Counter-dependency is not a disease. It is a set of protective adult behaviors caused by unseen and unhealed developmental traumas that happened between the ages of nine and 36 months—the toddler or “terrible twos” stage of development. Your can change these behaviors by healing the underlying traumas that are causing them. Healing counter-dependent behaviors as an adult starts with connecting the dots between what happened to you as a child and what is happening in your adult relationships. These behaviors typically involve avoidance of intimacy in your adult relationships by creating rigid boundaries, pushing others away, appearing overly independent, and by acting strong, blaming others and keeping very busy.
The Flight From Intimacy book describes counter-dependent behaviors as being caused by unhealed trauma during the toddler stage of development. People flee intimacy as a way of protecting themselves from the effects of their unidentified and unprocessed developmental trauma in early childhood. This book contains exercises to help you identify your counter-dependent behaviors, connect them to what happened to you as a child and find ways to heal these traumas. This problem can be easily fixed once you know how it got broken.
Children with these kinds of relational wounds grow up to be adults who defend against feeling any feelings connected to the early traumas they suffered. Their attitude to any conflicts that arise in their life usually is, “I’m right/good and you’re wrong/bad.” Those with this internal split find it very difficult to trust others, to share their emotions and to be intimate. They push people away in order to protect themselves from experiencing the pain of being judged, shamed, or criticized like they felt when they were a child.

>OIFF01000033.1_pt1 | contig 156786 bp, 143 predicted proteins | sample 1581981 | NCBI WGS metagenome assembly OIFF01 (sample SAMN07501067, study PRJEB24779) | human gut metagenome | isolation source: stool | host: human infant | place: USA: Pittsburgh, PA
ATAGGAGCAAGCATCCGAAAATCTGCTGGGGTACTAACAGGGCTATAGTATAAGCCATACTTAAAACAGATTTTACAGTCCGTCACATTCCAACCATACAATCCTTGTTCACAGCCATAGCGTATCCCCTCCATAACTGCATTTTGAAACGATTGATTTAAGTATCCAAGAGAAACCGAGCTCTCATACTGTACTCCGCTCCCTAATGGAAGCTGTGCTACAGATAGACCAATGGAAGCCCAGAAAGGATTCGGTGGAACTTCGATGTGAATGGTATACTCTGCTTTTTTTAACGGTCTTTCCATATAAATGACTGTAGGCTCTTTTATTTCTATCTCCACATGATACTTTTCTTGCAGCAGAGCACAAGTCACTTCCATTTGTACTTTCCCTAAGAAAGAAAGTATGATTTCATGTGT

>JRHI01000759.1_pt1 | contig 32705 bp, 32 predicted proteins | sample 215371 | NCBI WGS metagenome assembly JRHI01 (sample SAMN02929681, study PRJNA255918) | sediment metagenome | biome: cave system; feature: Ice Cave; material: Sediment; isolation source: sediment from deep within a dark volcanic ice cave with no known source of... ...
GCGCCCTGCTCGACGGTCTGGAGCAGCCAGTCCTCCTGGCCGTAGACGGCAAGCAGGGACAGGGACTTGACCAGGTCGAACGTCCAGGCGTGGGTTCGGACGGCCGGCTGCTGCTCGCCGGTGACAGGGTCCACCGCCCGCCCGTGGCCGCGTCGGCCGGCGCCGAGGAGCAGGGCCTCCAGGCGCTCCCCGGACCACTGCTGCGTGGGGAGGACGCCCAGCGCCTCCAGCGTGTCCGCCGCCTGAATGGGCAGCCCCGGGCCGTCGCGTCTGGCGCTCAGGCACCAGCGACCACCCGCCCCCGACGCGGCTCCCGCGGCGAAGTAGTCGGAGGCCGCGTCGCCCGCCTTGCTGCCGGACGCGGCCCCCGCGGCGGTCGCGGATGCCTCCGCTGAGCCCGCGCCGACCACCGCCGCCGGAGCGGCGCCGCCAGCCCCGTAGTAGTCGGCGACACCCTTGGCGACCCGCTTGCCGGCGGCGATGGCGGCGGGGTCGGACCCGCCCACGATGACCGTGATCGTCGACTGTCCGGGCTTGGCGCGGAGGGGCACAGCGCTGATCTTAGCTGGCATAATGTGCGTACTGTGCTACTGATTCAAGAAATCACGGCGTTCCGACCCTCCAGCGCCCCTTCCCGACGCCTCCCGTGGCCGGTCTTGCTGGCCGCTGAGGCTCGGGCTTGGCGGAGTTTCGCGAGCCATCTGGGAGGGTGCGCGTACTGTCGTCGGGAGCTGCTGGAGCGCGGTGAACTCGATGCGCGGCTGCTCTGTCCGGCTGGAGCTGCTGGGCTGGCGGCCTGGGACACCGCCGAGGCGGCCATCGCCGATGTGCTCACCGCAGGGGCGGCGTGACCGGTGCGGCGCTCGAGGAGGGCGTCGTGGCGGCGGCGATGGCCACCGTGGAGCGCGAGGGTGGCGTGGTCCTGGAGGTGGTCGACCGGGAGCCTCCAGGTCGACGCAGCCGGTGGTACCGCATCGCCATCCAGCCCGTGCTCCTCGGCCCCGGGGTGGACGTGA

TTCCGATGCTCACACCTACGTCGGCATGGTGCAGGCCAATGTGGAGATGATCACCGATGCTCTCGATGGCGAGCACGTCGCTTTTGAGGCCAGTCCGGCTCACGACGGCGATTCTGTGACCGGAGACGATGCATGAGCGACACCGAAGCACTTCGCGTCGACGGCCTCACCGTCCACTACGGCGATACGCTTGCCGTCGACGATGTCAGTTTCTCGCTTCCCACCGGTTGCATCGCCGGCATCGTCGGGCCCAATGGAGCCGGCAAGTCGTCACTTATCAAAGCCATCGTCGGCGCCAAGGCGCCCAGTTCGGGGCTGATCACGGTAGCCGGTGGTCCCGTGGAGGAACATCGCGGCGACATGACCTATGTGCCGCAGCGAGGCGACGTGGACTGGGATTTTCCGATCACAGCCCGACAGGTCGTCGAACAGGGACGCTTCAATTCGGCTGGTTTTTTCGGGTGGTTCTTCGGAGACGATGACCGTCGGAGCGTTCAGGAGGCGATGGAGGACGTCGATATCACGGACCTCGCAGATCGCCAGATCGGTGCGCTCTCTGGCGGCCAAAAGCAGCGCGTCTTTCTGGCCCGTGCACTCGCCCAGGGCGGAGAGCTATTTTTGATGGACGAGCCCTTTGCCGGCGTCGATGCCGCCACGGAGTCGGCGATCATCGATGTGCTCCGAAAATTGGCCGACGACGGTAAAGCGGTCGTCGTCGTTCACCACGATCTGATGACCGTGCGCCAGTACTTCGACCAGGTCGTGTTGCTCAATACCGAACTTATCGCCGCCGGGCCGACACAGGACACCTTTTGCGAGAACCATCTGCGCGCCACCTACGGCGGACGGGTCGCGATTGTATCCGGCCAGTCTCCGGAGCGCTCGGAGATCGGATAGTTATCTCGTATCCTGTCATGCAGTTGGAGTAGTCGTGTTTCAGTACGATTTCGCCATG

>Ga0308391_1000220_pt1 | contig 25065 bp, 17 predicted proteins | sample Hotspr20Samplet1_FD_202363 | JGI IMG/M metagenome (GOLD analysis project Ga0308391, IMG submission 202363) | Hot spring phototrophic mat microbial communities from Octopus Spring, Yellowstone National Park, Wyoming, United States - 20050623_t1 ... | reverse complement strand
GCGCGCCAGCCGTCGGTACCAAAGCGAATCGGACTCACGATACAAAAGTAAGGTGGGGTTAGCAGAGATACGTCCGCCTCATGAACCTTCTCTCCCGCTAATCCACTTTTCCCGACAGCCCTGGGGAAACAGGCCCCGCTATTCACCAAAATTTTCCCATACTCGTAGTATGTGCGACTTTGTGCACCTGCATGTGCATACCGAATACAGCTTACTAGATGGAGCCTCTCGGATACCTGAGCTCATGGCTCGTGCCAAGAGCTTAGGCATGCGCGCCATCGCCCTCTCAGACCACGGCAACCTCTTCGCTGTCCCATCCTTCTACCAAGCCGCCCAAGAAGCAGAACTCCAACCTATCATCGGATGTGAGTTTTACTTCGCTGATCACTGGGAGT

Counter-dependency: The Opposite of Codependency
For this reason, counter-dependency is often seen as the opposite or flip side of codependency. Rather than being weak and clingy, those with counter-dependency issues appear strong, secure, hardworking, and successful on the outside. On the inside, however, they feel weak, insecure, fearful, and needy. They may function well in the world of business, but are often insecure in the world of relationships. People with unhealed trauma from the counter-dependent stage of development often find themselves in a relationship with someone who has unhealed traumas from the codependent stage of development. You may even have unhealed traumas from each of these developmental stages. For this reason, it is important to also read the companion book, Breaking Free of the Codependency Trap.
Frequently they have poor social and emotional skills, are afraid to get close to others, and avoid intimate situations as much as possible. They also create a lot of defenses to prevent anyone from seeing their secret weaknesses, neediness and vulnerability. In short, they put on a good front to prove that they are okay and do not need anything from anyone. These defensive tactics create feelings of loneliness, alienation, and a sense of “quiet desperation.”
The Good News & The Bad News
The bad news is that the closer your adult relationships become the more they will activate memories of traumas from the counter-dependent stage of development. The good news is that intimate relationships are the best place to heal the trauma that causes both co-dependent and counter-dependent behaviors.
We found that healing trauma in relationships requires redefining intimacy so that it includes the conflicts and struggles that are a natural part of the healing process. This kind of healing also requires telling the truth about who you really are, stating what your needs are, and sharing what you are feeling. It also requires sharing power, finding partnership solutions to all conflicts and being willing to openly share your life with your partner on all levels: mental, emotional, spiritual, and physical.
Authentic intimacy involves seeing your partner as a complete and separate person with some traits you like and some traits you don’t. It requires skills in negotiating with your partner to meet your needs for closeness and separateness. Most importantly, it requires being willing to ask for what you want one hundred percent of the time.
Once you expand your definition of intimacy to include helping each other heal these traumas, your relationships will shift dramatically. You’ll find more opportunities for intimacy that help you create an intimate, sustainable relationship.